A child abuse report is made every 10 seconds in the United States and that totals to 3 million reports made each year. Experts agree that the number of actual child abuse cases in the US is roughly three times the number being reported. Child abuse occurs at all socio-economic levels, across all ethnic and cultural, religious and educational levels. Nearly 1 in 3 girls and 1 in 5 boys will be the victim of child abuse prior to their 18th birthday. Most believe this is something that only happens to other people but as one expert said “to others you are the other person.”

What is Child Abuse?


Although there are many formal and acceptable definitions of child abuse, the following is offered as a guide. Child abuse consists of any act that endangers or impairs a child's physical or emotional health and development. Child abuse includes any damage done to a child which cannot be reasonably explained and which is often represented by an injury or series of injuries appearing to be non-accidental in nature.

Major forms of child abuse
Physical abuse - Any non-accidental injury to a child. This includes hitting, kicking, slapping, shaking, burning, pinching, hair pulling, biting, choking, throwing, shoving, whipping, and paddling.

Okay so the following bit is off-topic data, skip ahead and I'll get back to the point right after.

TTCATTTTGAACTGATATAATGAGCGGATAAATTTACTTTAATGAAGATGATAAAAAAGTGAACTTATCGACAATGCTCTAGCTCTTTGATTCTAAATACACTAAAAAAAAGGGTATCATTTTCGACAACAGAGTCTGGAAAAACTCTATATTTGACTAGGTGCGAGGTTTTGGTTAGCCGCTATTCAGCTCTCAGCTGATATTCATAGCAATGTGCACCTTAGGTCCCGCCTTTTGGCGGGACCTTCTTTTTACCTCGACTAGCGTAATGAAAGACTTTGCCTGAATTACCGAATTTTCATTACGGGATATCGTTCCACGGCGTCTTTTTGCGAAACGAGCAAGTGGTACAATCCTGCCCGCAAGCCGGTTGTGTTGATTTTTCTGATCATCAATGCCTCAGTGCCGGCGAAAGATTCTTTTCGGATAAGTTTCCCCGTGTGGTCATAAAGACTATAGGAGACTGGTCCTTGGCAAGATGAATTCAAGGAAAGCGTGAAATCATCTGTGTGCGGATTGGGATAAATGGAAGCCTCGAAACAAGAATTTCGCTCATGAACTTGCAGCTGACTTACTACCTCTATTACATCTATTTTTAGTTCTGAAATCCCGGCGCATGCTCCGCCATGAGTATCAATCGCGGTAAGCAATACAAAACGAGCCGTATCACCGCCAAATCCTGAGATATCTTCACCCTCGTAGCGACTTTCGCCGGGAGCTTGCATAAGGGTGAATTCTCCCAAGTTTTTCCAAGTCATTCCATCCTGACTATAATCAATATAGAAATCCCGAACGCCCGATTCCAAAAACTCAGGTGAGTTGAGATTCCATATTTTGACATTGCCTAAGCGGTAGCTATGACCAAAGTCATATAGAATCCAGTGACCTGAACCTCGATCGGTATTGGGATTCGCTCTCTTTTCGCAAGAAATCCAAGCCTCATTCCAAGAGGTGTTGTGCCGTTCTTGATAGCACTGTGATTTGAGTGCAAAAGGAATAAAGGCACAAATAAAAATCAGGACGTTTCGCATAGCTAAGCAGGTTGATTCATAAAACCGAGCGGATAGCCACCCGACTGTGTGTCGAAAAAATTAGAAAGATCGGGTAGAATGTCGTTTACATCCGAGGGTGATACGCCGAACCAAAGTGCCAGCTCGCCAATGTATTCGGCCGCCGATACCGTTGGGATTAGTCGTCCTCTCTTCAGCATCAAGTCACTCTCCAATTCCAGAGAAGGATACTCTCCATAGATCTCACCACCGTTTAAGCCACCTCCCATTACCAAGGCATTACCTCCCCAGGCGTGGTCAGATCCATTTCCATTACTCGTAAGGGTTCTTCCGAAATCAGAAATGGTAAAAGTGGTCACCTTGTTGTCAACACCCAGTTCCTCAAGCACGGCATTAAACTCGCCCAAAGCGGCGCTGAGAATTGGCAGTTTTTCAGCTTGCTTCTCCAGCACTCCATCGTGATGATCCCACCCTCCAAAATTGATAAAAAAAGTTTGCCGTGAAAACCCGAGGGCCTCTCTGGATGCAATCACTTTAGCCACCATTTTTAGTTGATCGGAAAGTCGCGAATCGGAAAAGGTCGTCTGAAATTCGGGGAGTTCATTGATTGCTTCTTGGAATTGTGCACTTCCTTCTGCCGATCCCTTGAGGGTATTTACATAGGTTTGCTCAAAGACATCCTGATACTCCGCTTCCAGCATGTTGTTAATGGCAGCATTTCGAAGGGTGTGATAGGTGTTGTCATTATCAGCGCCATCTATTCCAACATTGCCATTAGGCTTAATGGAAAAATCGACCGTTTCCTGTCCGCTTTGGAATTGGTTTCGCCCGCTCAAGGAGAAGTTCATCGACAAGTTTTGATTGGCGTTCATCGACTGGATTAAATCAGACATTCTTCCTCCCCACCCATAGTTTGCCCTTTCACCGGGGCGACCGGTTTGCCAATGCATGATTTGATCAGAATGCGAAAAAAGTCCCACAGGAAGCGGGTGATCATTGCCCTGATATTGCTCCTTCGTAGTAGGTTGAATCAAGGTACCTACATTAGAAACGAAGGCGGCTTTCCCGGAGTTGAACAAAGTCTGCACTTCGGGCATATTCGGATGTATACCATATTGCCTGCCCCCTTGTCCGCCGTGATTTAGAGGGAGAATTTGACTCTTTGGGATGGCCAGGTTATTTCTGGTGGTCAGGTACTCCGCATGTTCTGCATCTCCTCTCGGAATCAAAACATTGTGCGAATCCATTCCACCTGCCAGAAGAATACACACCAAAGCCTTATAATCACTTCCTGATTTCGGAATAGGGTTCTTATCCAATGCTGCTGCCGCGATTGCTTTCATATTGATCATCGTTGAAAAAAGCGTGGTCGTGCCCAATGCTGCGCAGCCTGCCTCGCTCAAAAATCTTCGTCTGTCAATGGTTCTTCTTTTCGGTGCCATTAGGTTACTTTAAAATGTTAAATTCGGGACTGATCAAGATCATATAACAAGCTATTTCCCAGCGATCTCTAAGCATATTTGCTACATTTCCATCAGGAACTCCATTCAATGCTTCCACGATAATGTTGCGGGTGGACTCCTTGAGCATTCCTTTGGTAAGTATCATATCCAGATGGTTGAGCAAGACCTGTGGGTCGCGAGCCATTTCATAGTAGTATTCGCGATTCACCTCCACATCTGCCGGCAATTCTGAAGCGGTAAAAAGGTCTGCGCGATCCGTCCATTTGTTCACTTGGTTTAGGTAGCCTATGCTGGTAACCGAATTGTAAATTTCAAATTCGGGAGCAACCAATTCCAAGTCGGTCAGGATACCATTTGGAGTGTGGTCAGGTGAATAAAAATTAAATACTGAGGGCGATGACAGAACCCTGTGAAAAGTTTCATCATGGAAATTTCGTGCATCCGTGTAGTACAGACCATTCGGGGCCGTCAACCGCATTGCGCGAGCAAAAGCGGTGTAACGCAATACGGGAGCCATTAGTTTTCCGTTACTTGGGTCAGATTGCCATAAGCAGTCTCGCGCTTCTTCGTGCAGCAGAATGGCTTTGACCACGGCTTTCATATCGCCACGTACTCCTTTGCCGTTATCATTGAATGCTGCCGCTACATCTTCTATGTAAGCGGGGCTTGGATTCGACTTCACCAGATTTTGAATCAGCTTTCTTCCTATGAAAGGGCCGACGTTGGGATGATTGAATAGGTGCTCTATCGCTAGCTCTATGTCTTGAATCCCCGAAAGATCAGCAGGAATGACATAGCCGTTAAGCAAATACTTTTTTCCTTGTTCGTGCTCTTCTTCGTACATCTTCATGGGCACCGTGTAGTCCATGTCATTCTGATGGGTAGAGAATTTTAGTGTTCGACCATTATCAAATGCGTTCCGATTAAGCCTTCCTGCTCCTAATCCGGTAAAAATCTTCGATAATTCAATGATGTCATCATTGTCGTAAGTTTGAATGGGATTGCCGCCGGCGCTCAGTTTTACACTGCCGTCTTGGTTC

Sexual abuse - Any sexual act between an adult and child. May also occur between children. This includes fondling, oral sex, intercourse, exploitation, pornography, exhibitionism, child prostitution, or forced observation of sexual acts.

Neglect - Failure to provide for a child's physical needs. This includes lack of supervision, inappropriate housing or shelter, inadequate provision of food, inappropriate clothing for season or weather, abandonment, denial of medical care, and inadequate hygiene.

Emotional abuse - Any attitude or behavior which interferes with a child's mental health or social development. This includes yelling, screaming, name-calling, shaming, negative comparisons to others, telling them they are "bad, no good, worthless" or "a mistake". It also includes the failure to provide the affection and support necessary for the development of a child's emotional, social, physical and intellectual well-being.